Malcom is widely seen as a global leader in efforts to improve science and engineering education and diversity in those fields, and under her guidance, Education and Human Resources at AAAS has become a resource for others who share those goals.
"I am honored to receive this recognition," Malcom said. "Like so many other African American women in science and engineering of my generation, we didn't set out to blaze any trails. We set out on journeys of discovery and found that we had taken what Robert Frost called "the road less traveled by." And for us all, that has clearly made all the difference."
At AAAS, her staff produces the award-winning Kinetic City science education program and the Healthy People Library Project, which distributes thousands of guides to good health through public libraries nationwide and on the web. Her staff also directs the Graduate Scholars Program, which has helped dozens of students from historically black colleges and universities to advance to doctoral degrees in science, engineering and mathematics.
Earlier this year, she was named to an elite panel convened by former U.S. President Jimmy Carter and former Secretary of State James A. Baker III to develop reforms for America's troubled system of voting. In 2003, Malcom received the Public Welfare Medal of the National Academy of Sciences, the highest award given by the Academy. She holds more than a dozen honorary degrees.
Malcom also serves on several boardsincluding the Howard Heinz Endowment, the H. John Heinz III Center for Science, Economics and the Environment, and the University Corporation for Atmospheric Researchand is an honorary trustee of the American Museum of Natural History. She serves as a regent of Morgan State University and as a trustee of Caltech.
She served on the National Science Board, the policymaking body of the National Science Foundation, from 1994 to 1998 and from 1994-2001 served on the President's Committee of Advisors on Science and Technology. She received her doctorate in ecology from Pennsylvania State University; master's degree in zoology from the University of California, Los Angeles; and a bachelor's degree with distinction in zoology from the University of Washington.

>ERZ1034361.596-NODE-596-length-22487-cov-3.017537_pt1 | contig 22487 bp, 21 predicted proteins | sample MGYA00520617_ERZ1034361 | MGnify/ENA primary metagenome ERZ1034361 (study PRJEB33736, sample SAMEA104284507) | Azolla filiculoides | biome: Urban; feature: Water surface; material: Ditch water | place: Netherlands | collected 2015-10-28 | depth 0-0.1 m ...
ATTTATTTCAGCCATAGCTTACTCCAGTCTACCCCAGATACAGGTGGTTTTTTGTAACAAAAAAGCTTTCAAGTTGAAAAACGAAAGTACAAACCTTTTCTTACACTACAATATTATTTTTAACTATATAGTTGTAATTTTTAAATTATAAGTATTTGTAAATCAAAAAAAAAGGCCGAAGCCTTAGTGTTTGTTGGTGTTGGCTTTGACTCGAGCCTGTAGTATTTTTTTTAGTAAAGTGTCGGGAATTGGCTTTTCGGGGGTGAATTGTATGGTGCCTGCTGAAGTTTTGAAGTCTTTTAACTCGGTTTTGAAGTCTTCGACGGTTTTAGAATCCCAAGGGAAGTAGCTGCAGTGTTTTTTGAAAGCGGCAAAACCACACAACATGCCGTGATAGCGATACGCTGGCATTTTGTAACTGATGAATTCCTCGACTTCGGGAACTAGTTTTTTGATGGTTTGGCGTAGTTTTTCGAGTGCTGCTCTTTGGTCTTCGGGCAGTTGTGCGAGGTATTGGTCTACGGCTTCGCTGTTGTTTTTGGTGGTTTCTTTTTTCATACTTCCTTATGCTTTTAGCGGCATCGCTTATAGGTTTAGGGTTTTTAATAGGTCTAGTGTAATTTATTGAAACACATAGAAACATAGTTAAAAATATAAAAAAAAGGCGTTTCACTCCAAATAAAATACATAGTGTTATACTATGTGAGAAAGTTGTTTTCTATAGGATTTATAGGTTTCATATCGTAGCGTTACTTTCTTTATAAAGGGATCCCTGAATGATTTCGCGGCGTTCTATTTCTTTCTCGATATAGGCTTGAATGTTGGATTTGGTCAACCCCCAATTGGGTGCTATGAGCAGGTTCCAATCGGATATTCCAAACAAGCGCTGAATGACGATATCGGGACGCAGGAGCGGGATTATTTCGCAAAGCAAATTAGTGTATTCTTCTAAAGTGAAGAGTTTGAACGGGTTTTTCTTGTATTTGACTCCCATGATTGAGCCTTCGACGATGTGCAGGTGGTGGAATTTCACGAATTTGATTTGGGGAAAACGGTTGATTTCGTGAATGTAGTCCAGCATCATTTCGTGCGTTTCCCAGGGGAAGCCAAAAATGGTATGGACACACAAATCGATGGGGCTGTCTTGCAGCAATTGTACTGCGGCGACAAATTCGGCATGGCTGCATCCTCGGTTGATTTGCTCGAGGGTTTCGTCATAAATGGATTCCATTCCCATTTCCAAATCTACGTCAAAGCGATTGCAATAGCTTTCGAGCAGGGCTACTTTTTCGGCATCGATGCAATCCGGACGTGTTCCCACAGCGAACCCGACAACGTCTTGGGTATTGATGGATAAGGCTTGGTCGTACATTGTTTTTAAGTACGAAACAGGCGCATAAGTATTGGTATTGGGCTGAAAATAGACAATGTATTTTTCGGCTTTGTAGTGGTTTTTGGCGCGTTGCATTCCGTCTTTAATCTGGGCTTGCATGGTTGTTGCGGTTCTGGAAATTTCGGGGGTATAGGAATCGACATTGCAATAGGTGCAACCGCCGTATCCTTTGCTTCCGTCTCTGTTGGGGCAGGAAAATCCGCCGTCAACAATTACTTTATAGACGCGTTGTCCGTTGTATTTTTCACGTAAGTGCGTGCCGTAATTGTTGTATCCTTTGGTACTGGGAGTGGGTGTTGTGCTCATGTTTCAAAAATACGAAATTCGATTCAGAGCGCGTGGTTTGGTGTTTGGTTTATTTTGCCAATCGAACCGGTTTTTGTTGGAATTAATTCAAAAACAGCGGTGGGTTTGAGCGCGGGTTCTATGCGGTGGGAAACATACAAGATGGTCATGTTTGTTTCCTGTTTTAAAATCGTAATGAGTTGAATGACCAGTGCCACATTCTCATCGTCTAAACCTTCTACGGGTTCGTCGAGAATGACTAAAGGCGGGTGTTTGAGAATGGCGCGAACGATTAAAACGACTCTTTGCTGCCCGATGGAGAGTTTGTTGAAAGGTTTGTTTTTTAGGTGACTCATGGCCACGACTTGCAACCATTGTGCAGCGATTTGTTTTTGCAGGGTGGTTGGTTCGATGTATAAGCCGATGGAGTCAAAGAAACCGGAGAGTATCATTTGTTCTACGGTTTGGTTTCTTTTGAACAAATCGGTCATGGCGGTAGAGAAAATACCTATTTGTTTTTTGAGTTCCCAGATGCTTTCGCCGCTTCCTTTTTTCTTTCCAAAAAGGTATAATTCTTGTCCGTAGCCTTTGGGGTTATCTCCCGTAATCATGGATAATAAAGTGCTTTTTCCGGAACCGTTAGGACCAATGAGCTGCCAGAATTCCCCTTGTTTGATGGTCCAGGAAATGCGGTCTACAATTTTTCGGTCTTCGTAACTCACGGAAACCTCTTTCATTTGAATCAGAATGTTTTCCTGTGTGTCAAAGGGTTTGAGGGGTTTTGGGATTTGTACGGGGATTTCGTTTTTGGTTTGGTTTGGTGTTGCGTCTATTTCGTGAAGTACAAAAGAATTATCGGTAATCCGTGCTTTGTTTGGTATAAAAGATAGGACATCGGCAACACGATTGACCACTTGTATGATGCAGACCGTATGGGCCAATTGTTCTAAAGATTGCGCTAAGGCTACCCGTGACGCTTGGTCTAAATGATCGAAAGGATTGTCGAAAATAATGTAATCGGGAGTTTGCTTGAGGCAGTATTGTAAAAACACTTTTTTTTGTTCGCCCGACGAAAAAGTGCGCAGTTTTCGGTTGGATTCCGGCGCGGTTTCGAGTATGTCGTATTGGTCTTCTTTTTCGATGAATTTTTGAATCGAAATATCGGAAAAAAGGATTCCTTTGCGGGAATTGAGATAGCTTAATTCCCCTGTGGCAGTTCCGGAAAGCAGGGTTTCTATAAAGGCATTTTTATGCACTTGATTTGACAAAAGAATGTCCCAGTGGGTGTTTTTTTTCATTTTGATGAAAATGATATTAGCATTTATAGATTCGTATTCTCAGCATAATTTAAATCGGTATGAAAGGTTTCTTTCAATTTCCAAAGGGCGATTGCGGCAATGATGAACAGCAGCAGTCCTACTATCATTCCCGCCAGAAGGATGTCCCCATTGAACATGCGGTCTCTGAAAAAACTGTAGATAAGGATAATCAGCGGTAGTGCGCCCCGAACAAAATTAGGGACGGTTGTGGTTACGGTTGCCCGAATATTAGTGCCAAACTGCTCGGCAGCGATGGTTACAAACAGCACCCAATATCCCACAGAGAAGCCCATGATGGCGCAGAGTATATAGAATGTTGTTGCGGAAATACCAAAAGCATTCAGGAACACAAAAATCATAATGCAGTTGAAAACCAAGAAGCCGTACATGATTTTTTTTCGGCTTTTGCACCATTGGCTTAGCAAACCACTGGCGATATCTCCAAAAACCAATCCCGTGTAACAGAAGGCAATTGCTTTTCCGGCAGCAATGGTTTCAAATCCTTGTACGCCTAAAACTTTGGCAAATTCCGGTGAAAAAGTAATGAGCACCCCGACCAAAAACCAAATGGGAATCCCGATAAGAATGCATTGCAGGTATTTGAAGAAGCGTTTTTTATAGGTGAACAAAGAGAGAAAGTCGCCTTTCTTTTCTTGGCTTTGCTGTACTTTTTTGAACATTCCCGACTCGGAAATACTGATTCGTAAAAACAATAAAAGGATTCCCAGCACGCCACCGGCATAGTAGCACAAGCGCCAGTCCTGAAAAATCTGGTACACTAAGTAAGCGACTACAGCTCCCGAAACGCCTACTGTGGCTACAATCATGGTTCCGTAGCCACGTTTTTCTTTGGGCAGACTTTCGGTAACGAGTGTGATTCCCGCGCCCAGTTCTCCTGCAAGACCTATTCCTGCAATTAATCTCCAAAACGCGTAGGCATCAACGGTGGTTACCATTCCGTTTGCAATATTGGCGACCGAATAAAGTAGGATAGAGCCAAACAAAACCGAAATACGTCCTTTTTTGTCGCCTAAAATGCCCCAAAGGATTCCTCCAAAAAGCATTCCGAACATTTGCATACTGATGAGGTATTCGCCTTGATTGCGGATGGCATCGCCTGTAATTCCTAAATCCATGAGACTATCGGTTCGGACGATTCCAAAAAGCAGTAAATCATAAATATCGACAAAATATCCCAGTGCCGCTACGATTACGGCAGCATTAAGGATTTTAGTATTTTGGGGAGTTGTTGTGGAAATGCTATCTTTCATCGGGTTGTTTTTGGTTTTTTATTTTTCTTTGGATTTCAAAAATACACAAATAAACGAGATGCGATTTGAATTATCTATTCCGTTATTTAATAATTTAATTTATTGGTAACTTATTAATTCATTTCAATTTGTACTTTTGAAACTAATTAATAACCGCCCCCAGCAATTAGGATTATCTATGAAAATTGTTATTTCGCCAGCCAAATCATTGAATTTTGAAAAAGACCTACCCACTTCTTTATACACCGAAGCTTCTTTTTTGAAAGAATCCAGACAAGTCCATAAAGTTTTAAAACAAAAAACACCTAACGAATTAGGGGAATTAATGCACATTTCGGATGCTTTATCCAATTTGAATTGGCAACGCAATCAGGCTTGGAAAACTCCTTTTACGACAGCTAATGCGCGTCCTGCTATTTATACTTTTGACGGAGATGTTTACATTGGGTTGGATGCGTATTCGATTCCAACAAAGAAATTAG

Science Spectrum and its parent, Career Communication Group Inc., last year named Malcom one of the top 50 black scientists in the U.S. This is the first year that the editors of the publication have developed the list of trailblazers.
Members of this year's class of the Science Spectrum Trailblazers will be recognized on Friday afternoon, 16 September, at the Top Minorities in Science luncheon in Baltimore. The luncheon is being held as part of the magazine's fourth annual Conference on Minorities in Research Sciences.
Career Communications Group, based in Baltimore, Md., is a minority-owned talent management and career development company.
It publishes several magazines: U.S. Black Engineer & Information Technology, Hispanic Engineer & IT, Science Spectrum, and Women of Color Conference Magazine. It also hosts three national conferences: the Black Engineer of the Year Awards, the National Women of Color Technology Awards and the Emerald Honors for Research Science. And it is the founder of two national public awareness campaigns to increase minorities' interest in technology: La Familia Technology Week and National Black Family Technology Awareness Week.
Edward W. Lempinen
28 July 2005